With New Sanctions On Iran, More Problems
Nearly a year since the tainted presidential election in Iran, the U.N. with strong
American support is making yet another attempt to deter Iran from arming itself
with nuclear weapons. (Creative Commons)
As early as Wednesday, the United Nations Security Council could attempt to deliver a blow to Iran with new sanctions against the resistant American foe.
If the latest resolution is approved, it would represent the fourth set of barriers imposed on Iran since 2006.
The resolution would ban: the sale of conventional weapons to Iran, countries from providing safe harbor to ships suspected of carrying such goods to Iran, travel of individuals and companies dealing with the Islamic Revolutionary Guard Corps; and Iranian investment in foreign companies that could provide nuclear weapons.
Ahead of the vote, which requires approval from nine of the 15 nations on the council, Iranian President Mahmoud Ahmadinejad met with with Turkey and Russia and blasted the push for more sanctions as "gravely mistaken."
All of this leads to three problems for the Yanks.
A) Is Turkey, America's chief ally in the Muslim world, starting to shift its alliance from the U.S.-Israel contingent toward Iran and the rest of the Middle East?
Since Obama's visit to Turkey a year ago, the countries' relationship has soured. Much of the deterioration has occurred in the past couple of weeks since Israel attacked a mainly Turkish-flotilla. As Turkey becomes more active in foreign policy, the U.S. looks bad in the area when they disagree. The longer this issue drags on, the more likely an ally will disappear.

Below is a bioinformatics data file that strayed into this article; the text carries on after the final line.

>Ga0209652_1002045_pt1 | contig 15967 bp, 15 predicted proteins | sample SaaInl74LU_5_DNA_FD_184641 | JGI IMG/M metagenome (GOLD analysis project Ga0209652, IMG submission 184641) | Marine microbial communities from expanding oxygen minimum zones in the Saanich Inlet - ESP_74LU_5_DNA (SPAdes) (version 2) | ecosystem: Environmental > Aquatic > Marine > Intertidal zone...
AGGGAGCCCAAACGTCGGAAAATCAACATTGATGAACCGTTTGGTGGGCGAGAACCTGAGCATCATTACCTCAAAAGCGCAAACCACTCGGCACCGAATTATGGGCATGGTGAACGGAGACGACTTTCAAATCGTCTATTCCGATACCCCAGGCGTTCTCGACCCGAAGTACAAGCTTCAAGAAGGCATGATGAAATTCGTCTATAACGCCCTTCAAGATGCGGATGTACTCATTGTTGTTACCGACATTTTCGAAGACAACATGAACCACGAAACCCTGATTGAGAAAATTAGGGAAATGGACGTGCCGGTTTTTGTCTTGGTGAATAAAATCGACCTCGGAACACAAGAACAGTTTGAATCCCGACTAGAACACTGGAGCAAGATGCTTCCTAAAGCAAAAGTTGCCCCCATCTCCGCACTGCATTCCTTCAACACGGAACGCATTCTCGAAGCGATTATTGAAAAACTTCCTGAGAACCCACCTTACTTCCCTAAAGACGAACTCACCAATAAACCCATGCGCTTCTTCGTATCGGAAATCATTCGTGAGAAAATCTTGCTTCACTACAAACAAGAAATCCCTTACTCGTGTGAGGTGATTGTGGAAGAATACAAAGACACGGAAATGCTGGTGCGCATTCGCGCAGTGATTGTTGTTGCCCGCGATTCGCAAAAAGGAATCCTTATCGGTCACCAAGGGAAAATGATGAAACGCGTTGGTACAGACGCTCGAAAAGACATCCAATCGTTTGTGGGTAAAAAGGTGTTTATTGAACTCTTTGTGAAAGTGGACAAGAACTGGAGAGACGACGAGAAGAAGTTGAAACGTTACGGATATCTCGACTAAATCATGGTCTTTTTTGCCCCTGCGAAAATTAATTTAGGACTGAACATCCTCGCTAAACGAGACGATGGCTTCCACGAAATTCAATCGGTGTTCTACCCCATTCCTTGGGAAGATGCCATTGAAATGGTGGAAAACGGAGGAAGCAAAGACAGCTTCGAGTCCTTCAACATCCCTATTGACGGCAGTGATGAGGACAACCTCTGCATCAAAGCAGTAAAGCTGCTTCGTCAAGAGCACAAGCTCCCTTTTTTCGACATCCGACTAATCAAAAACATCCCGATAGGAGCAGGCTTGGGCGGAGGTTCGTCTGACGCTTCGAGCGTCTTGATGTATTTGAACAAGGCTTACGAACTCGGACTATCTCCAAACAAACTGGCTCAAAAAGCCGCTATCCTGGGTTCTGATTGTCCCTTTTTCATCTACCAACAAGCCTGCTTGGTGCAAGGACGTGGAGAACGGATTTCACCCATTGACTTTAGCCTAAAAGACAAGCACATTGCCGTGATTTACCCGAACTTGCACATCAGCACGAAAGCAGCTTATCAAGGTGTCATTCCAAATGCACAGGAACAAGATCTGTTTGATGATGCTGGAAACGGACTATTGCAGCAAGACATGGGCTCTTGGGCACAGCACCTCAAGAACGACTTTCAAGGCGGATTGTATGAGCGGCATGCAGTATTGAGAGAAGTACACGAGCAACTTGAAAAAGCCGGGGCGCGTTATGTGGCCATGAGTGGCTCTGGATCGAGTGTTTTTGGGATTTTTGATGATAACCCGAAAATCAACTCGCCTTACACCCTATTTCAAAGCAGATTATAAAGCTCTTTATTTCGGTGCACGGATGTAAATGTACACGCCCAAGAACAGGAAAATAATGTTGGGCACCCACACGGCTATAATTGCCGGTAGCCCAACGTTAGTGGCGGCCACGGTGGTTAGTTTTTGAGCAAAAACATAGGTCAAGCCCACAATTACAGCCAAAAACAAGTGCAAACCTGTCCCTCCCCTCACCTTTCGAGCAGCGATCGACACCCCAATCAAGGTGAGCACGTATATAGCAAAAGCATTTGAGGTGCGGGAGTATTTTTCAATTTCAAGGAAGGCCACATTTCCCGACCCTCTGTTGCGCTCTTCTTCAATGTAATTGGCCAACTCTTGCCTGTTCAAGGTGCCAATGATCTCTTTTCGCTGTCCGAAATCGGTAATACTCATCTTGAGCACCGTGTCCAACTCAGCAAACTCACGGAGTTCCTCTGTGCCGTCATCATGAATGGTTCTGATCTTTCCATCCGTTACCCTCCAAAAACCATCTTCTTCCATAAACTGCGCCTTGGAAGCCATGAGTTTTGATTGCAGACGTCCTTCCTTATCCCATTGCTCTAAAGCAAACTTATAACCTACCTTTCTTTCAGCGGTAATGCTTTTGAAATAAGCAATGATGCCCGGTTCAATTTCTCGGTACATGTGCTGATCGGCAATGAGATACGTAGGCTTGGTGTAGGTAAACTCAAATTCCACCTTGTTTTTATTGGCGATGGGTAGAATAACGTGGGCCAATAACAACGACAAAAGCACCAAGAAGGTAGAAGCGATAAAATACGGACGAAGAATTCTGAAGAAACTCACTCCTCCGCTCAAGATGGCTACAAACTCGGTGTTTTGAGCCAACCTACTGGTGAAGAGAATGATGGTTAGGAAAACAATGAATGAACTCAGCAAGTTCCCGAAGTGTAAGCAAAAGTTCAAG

B) Will Turkey, now with the support of the Brazil, be able to sway enough of the Security Council to vote against this and future sanctions?
The countries worked out a deal last month with Iran to swap enriched nuclear material. Brazil is trying to stand up to the U.S. and establish itself as a dominant world power. Both Turkey and Brazil wanted to criticize the U.N. resolution publicly before the vote, but the U.S. shuttered the opportunity for them to share reservations to a close-door meeting.
While Turkey and Brazil should not be able to defeat the resolution, both nations are growing frustrated by Iran's continued illicit activities. Iran has found many ways around previous sanctions, so that method isn't working. Turkey and Brazil's softer, piecemeal approach is not the answer either.
C) As the New York Times poses, will the Russians and Chinese join Western powers in impressing unilateral sanctions on Iran?
They won't, despite the fact that the American strategy relies on the world's most powerful nations to place harsher sanctions on Iran individually. As long as Russia and Iran benefit from Iranian investments, they won't pull out from the country. Economic sanctions that would have a serious affect on Iran are not forthcoming. Without the support of Eastern powers, Iran will continue to find safe harbors that help it circumvent embargoes.
The BBC writes, "The result of all this is that Security Council sanctions have tended to be the lowest common denominator in which the important thing is to preserve the unity of the council."
American pressure has not caught on during the previous four years. Iran is undermining its security by pursuing nuclear weapons, as Defense Secretary Robert Gates says. But though the U.S. is not weakening its defense, it is not exactly enhancing it either by pursuing a wait-and-see diplomatic approach.
The pressure must come in-person between Ahmadinejad and Obama. Skirting around the issue or banning the acquisition of other weapons is not going to dive into the central issue of nuclear proliferation in the Middle East.
After Obama's done kicking someone's ass for the BP oil spill, a tussle with Ahmadinejad should be added to the fight-list. With Iran accusing America of violating the Nuclear Non-Proliferation Treaty, the meeting wouldn't be pretty but when throwing stones is not an option and hiding the cookie jar is not working, a rancorous discussion could prove a worthwhile option.